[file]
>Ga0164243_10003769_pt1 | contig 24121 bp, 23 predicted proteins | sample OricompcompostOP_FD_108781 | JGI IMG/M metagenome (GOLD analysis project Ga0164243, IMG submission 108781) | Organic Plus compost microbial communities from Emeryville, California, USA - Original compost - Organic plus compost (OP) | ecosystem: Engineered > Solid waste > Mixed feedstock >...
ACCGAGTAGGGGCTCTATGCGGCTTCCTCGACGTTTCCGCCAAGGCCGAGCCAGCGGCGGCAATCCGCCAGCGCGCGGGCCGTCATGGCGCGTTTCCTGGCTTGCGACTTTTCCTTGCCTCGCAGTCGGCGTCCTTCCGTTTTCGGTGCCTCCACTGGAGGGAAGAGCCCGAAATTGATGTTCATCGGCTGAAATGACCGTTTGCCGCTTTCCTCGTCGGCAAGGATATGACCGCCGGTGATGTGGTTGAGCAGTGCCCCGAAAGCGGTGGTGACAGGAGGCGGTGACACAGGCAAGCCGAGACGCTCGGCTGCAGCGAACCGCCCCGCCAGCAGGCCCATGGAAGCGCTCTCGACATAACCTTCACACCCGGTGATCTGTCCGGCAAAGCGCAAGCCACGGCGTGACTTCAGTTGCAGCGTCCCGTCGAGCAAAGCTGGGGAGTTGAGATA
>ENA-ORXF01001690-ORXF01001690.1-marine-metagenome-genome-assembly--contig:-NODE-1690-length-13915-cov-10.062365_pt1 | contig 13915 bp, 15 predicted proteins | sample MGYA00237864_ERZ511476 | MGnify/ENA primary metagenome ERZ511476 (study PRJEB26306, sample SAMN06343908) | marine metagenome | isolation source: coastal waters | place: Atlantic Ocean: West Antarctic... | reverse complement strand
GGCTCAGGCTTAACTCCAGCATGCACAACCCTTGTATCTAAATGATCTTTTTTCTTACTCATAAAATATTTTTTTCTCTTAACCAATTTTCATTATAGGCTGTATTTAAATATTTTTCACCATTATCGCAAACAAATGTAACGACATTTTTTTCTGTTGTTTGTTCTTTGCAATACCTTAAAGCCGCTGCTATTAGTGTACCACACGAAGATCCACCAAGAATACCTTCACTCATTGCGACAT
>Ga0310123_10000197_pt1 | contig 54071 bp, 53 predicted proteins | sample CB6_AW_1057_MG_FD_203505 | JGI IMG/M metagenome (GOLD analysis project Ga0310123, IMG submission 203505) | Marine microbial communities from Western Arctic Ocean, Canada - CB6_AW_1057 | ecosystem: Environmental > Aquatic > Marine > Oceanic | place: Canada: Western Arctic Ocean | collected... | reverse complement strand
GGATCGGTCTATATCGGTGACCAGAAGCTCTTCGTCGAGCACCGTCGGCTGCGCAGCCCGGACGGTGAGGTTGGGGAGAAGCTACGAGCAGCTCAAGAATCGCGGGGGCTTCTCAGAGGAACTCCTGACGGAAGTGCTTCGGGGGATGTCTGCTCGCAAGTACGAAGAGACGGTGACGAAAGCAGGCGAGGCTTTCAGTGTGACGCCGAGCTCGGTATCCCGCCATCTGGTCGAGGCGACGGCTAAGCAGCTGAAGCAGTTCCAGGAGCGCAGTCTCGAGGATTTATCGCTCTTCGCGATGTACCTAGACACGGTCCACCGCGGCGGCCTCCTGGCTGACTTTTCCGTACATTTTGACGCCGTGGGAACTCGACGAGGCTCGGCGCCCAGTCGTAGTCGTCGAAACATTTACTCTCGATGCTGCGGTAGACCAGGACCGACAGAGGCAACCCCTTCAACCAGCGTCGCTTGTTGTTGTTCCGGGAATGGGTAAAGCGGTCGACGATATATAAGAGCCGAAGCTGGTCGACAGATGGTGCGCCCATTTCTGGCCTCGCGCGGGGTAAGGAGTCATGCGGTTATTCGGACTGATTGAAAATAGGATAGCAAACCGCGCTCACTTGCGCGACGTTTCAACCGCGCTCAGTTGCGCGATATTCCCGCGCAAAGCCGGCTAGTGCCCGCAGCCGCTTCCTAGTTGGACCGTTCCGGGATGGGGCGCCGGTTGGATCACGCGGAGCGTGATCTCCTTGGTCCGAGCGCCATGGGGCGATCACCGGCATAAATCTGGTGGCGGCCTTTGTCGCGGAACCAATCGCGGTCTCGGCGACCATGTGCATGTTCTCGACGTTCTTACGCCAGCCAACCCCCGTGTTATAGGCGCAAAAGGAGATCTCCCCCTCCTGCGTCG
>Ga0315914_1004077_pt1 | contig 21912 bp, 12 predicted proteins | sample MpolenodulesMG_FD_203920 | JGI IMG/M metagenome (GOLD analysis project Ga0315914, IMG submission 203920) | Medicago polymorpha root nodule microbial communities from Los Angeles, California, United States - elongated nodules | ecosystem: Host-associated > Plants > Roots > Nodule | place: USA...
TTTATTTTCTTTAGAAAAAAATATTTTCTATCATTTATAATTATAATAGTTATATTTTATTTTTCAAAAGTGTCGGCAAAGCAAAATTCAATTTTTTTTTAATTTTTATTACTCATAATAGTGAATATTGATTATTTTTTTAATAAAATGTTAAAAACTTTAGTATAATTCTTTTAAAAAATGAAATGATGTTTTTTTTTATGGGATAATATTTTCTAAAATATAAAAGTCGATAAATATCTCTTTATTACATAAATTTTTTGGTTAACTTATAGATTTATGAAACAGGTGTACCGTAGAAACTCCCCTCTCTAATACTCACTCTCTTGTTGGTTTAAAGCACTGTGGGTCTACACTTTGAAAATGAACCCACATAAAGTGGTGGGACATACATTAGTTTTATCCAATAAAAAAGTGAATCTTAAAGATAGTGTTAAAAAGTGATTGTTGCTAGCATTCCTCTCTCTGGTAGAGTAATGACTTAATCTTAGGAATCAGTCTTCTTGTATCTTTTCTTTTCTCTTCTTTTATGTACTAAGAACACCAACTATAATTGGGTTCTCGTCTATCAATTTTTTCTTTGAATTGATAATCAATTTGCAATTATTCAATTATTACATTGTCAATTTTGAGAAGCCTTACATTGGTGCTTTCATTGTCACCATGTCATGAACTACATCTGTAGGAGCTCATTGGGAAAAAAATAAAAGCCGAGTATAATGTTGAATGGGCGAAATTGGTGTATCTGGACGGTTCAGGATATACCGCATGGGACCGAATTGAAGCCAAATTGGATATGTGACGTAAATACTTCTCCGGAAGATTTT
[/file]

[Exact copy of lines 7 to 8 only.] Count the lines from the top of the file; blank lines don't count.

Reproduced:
>Ga0315914_1004077_pt1 | contig 21912 bp, 12 predicted proteins | sample MpolenodulesMG_FD_203920 | JGI IMG/M metagenome (GOLD analysis project Ga0315914, IMG submission 203920) | Medicago polymorpha root nodule microbial communities from Los Angeles, California, United States - elongated nodules | ecosystem: Host-associated > Plants > Roots > Nodule | place: USA...
TTTATTTTCTTTAGAAAAAAATATTTTCTATCATTTATAATTATAATAGTTATATTTTATTTTTCAAAAGTGTCGGCAAAGCAAAATTCAATTTTTTTTTAATTTTTATTACTCATAATAGTGAATATTGATTATTTTTTTAATAAAATGTTAAAAACTTTAGTATAATTCTTTTAAAAAATGAAATGATGTTTTTTTTTATGGGATAATATTTTCTAAAATATAAAAGTCGATAAATATCTCTTTATTACATAAATTTTTTGGTTAACTTATAGATTTATGAAACAGGTGTACCGTAGAAACTCCCCTCTCTAATACTCACTCTCTTGTTGGTTTAAAGCACTGTGGGTCTACACTTTGAAAATGAACCCACATAAAGTGGTGGGACATACATTAGTTTTATCCAATAAAAAAGTGAATCTTAAAGATAGTGTTAAAAAGTGATTGTTGCTAGCATTCCTCTCTCTGGTAGAGTAATGACTTAATCTTAGGAATCAGTCTTCTTGTATCTTTTCTTTTCTCTTCTTTTATGTACTAAGAACACCAACTATAATTGGGTTCTCGTCTATCAATTTTTTCTTTGAATTGATAATCAATTTGCAATTATTCAATTATTACATTGTCAATTTTGAGAAGCCTTACATTGGTGCTTTCATTGTCACCATGTCATGAACTACATCTGTAGGAGCTCATTGGGAAAAAAATAAAAGCCGAGTATAATGTTGAATGGGCGAAATTGGTGTATCTGGACGGTTCAGGATATACCGCATGGGACCGAATTGAAGCCAAATTGGATATGTGACGTAAATACTTCTCCGGAAGATTTT